You can find almost anything in Koreatown. Want to catch up on some Korean cinema? Or maybe you want to sample some bull penis or silkworm pupae? K-Town's got you covered.
If there's one thing that's scarce in the neighborhood, however, it's park space. Koreatown is regarded as one of the most "park poor" neighborhoods in the county. In a recent report, the Department Of Parks And Recreation said that Koreatown had 0.1 acres of park space for every 1,000 residents; it scored lower than historically park poor neighborhoods like Van Nuys and South L.A.. By comparison, the L.A. County as a whole averages about 3.3 acres per 1,000 people. Park planners told the L.A. Times that the situation is even more dire. They believe that the figure is closer to 0.7 acres per 1,000 people in Koreatown. The Times notes that, for each person, this space amounts to something smaller than a coffin (kind of a morbid observation, no?).
There is reason for optimism, however. Councilman Herb Wesson has proposed turning a lot by the Pio Pico library into a park. Also, county supervisors approved in August a plan that will bring a 12,550 square-foot community center to Vermont Ave.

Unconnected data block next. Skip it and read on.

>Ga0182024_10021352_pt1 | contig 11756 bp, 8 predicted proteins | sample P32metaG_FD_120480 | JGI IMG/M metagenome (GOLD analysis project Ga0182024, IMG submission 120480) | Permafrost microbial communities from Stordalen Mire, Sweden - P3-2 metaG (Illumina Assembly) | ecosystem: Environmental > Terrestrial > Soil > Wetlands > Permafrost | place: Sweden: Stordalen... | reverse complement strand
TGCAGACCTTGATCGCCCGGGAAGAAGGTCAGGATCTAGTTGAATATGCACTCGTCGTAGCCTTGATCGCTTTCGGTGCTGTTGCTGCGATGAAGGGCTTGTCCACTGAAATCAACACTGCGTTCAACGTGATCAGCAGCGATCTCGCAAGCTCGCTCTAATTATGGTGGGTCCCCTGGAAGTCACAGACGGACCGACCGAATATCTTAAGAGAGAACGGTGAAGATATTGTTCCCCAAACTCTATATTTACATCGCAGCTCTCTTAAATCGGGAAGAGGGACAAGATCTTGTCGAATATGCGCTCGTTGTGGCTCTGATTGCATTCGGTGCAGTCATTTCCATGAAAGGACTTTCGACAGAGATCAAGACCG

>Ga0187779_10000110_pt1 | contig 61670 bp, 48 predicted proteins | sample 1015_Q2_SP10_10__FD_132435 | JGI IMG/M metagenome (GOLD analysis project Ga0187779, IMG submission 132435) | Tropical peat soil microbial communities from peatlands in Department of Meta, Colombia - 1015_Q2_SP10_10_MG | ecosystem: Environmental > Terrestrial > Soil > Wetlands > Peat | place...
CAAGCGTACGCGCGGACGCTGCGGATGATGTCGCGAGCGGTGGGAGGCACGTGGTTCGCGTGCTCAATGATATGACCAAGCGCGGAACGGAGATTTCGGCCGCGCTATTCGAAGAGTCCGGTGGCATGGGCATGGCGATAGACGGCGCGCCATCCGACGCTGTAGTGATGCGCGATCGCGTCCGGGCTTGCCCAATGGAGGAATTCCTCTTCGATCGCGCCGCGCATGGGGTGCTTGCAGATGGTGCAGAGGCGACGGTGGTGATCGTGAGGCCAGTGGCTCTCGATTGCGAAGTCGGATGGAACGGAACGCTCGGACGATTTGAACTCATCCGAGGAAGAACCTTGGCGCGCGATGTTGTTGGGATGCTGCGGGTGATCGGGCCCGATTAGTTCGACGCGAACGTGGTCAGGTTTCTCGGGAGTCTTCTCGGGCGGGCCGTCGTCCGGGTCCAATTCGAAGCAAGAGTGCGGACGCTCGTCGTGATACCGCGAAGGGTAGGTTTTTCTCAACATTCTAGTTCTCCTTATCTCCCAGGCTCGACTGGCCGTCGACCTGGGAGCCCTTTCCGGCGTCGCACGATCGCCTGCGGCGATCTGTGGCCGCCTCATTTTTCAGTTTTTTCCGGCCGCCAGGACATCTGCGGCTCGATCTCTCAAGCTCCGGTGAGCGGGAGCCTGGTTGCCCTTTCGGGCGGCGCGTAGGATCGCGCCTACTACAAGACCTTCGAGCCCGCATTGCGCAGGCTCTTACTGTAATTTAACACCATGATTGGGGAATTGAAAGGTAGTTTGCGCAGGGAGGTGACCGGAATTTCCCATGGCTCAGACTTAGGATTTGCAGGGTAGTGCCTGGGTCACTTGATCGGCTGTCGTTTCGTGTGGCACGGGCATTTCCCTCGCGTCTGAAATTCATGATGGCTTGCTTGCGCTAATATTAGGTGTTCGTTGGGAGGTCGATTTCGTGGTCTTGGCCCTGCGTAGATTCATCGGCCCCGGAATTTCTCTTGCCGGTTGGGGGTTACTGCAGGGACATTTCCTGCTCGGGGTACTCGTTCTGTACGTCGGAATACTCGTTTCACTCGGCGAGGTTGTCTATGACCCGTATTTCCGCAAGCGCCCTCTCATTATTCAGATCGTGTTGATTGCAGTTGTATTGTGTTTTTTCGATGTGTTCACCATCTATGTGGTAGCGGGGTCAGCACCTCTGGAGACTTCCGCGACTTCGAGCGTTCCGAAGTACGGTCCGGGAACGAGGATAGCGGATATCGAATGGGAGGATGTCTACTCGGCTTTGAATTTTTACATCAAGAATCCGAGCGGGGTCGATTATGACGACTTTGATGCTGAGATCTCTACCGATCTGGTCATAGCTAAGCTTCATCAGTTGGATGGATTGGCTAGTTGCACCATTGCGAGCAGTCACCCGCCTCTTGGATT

You Can Find Traditional Korean Architecture At...A Oaxacan Restaurant?
Hi-Duk Lee, dubbed the "Father of Koreatown," was among the first to ply his wares by the intersection of Olympic and Normandie, which is regarded as the birthplace of contemporary Koreatown. He opened up Olympic Market in 1971 on the corner of Olympic and Harvard. Then, in 1975, he started a restaurant and nightclub called VIP Palace, which the L.A. Times described as "the center of community life" for the neighborhood. Lee envisioned a Koreatown stamped with the architectural stylings of his homeland. So, when he built VIP Palace, he decorated it with more than 10,000 traditionally-made (and very blue) roof tiles that were shipped from Korea. Those tiles represented some of Koreatown's earliest attempts at traditional architecture.